My Father This work has been published in the Teen Ink monthly print magazine.


   My parents got a divorce when I was nine years old.Unlike a normal kid with the image of her parents being together forever, Iwelcomed the divorce. They were always fighting, and the reason they got thedivorce still hurts me a decade later: my mom cheated. Anger still hides in myheart and appears when the word "Mom" is mentioned.

When mostpeople hear "Mom," they think of arms wide open, kisses on the cheek,delicious homemade food and endless love. When I hear "Mom," I think ofmy dad. After the divorce, he got custody of my sister and me. Eyebrows mayraise; "Living with your dad? Why?" you wonder. Many teenagers withdivorced parents live with their mother, but I am the exception, and I wouldn'ttrade it for the world.

My mother doesn't even want me. She has a newfamily and new life, but my father raised me and my sister with more love thanyou can imagine. He would give anything to see a smile on our faces, and wesmiled a lot when we were with him. He worked late hours and went on manybusiness trips to provide for us and see those smiles on our faces.

I usedto hate that he was always gone, but now I understand that he had to sacrificeand work hard to raise his two daughters. In return, my sister and I gave himgrief. We always fought, we wouldn't clean the house and we didn't ask how hisday had gone. We wouldn't even mutter a simple thank you to our hard-workingfather.

When I was in middle school and my teachers told us to takepermission slips to our mother, I would frown. I would think something was wrongwith me because my father was raising me. I would hear my friends complain abouttheir mothers and would think, I don't have a mother. What's wrong withme?

Then, my father met someone who seemed very sweet and caring. And mydad became someone else. He transformed into a teenager, alive and free. He evenbegan to disentangle himself from work. His eyes would light up every time shecame over, and soon she moved in.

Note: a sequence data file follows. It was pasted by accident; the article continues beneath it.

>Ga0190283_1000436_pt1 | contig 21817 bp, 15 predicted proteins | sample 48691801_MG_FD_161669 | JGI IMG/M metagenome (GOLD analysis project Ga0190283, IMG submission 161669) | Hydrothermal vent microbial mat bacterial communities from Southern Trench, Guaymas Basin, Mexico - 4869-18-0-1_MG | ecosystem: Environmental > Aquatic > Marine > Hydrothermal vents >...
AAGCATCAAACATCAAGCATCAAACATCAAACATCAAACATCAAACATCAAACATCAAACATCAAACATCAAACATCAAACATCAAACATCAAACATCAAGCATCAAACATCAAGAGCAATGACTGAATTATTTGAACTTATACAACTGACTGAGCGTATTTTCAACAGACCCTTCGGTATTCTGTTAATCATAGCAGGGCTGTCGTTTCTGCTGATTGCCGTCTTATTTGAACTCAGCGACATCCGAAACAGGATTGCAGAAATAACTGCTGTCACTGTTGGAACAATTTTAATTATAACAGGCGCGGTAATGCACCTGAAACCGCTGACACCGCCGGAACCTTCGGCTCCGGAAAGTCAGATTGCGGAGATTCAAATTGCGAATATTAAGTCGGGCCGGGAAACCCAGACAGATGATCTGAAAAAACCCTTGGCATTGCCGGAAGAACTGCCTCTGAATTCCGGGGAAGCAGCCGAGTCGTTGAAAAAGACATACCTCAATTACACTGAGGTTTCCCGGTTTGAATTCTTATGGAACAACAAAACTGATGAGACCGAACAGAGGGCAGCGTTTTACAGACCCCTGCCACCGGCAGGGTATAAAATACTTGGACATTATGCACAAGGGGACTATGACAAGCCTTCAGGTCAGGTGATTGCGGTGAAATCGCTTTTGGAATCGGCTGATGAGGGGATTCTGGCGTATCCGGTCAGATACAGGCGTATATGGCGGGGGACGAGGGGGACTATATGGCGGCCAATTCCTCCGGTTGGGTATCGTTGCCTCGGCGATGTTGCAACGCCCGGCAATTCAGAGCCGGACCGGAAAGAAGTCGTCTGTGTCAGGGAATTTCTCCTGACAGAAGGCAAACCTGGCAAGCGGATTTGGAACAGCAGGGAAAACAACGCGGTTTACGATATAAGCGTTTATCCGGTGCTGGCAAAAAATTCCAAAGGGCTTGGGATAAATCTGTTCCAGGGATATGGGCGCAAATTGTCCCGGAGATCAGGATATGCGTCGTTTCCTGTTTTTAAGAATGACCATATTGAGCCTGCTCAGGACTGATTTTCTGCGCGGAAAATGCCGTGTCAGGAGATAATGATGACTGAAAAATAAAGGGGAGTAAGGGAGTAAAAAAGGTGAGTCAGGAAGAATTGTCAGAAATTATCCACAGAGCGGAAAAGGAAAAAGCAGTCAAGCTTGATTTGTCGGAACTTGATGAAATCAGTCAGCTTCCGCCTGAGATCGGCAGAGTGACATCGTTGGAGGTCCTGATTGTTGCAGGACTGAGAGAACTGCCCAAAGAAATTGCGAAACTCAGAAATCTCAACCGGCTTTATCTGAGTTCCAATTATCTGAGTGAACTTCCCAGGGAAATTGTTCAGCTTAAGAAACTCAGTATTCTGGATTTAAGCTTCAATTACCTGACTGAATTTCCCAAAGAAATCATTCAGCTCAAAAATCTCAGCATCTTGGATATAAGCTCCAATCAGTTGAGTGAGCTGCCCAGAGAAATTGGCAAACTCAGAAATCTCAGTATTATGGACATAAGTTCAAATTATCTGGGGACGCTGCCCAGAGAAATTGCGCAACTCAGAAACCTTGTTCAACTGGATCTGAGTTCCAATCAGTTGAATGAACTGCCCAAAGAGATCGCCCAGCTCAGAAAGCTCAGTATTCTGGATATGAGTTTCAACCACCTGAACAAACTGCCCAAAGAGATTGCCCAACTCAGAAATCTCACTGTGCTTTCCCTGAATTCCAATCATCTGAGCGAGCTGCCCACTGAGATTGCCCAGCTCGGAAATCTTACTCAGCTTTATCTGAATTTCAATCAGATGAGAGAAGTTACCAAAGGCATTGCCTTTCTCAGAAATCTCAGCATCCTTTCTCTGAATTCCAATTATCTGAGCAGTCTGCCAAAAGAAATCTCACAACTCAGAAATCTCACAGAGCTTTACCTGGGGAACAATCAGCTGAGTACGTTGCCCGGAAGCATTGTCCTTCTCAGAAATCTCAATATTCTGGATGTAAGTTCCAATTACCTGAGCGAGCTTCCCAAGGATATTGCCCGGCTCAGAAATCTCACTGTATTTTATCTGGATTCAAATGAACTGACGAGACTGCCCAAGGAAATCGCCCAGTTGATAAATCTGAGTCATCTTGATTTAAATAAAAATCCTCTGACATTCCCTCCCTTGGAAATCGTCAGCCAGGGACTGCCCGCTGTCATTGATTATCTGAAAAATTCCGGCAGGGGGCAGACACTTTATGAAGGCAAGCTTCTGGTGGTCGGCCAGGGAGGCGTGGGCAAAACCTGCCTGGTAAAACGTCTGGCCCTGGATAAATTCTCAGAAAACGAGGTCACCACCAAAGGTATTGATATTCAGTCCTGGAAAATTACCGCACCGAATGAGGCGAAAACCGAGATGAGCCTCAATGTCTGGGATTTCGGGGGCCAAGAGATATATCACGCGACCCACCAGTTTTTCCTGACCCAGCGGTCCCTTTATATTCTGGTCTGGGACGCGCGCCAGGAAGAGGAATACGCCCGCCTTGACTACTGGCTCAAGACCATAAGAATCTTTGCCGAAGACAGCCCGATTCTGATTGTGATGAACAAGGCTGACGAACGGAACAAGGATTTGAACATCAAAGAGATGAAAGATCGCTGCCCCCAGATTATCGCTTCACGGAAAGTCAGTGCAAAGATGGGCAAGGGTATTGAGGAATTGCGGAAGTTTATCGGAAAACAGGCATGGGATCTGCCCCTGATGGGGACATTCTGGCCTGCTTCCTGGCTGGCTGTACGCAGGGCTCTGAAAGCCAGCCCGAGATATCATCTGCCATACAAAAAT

At first, I was cautious about her. Iwas afraid she was going to hurt my father. When he said they were going tomarry, jealousy overtook me. He always seemed happy with her, and never with meor my

sister.

By then, I was trying to be a good daughter byhelping with the housework and cooking. The more I tried, the closer she and mydad grew. They said they wanted to move away from the house I had known and lovedfor so many years, but I didn't want to move. I was full of resentment towardthis woman, and would storm upstairs every time she entered theroom.

Then, one day, I was in my room and heard deep laughter. I thought astranger was in our house, and went downstairs. To my surprise, it was Dad. Hislaughter was music to my ears. My heart softened, and I realized it was time togive something back to the man who had done so much for me. Instead of just doinghousework, I gave them my blessing - the best thank-you I could have given myfather.

Now I am thrilled to see the boyish smile on his face and to hearthat deep laughter. I am full of love for my father - a man who taught me thatthe ultimate love for a person is when when you give up everything to see thatone sweet smile and hear that one sweet laugh.




This work has been published in the Teen Ink monthly print magazine. This piece has been published in Teen Ink’s monthly print magazine.






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